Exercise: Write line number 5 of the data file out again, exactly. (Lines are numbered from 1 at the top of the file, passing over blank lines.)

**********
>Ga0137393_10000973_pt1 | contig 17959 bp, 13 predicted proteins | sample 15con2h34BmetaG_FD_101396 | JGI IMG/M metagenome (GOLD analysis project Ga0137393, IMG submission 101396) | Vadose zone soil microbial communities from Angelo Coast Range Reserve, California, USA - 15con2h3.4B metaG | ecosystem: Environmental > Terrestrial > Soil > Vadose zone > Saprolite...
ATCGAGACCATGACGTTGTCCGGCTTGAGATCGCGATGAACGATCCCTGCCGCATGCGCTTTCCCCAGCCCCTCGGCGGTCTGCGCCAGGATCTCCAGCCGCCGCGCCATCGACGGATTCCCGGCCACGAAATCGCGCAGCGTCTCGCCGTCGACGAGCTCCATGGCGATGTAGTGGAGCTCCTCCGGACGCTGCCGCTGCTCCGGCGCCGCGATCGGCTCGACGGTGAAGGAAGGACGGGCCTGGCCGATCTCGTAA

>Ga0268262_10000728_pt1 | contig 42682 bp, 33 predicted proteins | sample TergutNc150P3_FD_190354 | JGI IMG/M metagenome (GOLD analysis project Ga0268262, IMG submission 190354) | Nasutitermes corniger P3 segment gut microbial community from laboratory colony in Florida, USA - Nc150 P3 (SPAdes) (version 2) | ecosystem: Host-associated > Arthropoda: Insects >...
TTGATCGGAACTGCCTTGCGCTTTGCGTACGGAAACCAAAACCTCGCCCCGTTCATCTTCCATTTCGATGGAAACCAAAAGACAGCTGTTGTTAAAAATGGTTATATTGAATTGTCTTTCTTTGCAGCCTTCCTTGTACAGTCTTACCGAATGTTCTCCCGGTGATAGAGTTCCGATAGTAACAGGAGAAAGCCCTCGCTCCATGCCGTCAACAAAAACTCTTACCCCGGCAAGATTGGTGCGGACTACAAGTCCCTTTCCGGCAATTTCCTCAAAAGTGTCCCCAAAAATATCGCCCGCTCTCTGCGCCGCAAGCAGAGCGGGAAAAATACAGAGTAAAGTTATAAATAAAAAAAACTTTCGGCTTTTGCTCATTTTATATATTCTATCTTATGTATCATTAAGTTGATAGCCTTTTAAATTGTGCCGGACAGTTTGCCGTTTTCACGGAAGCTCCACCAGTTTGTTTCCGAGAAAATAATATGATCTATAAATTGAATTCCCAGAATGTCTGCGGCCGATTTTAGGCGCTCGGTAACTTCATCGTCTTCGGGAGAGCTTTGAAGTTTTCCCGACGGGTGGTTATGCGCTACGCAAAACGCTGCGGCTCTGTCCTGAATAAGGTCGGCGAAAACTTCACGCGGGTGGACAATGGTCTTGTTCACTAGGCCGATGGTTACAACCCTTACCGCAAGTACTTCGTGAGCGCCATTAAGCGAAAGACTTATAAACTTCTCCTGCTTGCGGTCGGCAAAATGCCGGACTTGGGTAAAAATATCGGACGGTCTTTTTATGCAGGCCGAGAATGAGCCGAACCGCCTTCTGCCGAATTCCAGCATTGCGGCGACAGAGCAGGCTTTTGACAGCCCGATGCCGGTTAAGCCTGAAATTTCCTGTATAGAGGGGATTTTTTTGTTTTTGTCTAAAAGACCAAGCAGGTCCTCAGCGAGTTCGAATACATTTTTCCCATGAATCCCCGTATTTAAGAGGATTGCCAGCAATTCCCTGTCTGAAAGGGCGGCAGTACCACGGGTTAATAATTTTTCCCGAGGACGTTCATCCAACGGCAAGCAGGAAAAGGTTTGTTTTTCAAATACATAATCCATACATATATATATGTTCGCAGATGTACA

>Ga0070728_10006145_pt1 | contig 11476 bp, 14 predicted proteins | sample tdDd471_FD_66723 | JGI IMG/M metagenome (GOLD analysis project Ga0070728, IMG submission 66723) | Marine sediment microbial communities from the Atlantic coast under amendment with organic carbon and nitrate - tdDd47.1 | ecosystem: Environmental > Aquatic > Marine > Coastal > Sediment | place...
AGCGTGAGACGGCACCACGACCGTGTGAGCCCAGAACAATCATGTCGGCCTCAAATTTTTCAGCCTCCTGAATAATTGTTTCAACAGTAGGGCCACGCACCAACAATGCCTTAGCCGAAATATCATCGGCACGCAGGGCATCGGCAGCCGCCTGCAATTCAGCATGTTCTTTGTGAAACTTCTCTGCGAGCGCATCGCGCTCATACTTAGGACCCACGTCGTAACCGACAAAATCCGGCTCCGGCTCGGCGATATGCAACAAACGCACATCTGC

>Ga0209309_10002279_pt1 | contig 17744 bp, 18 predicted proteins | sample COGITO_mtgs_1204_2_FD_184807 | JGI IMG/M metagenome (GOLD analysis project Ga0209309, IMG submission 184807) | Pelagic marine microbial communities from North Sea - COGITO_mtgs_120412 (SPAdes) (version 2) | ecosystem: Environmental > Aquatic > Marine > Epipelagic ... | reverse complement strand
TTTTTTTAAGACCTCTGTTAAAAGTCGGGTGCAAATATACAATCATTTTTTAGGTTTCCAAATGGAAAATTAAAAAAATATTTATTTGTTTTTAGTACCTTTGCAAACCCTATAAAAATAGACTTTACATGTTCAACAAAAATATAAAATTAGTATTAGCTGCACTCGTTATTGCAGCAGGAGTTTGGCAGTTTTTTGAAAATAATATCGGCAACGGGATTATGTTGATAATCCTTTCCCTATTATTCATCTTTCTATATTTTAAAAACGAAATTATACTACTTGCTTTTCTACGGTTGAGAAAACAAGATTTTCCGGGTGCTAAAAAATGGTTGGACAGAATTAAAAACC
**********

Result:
>Ga0070728_10006145_pt1 | contig 11476 bp, 14 predicted proteins | sample tdDd471_FD_66723 | JGI IMG/M metagenome (GOLD analysis project Ga0070728, IMG submission 66723) | Marine sediment microbial communities from the Atlantic coast under amendment with organic carbon and nitrate - tdDd47.1 | ecosystem: Environmental > Aquatic > Marine > Coastal > Sediment | place...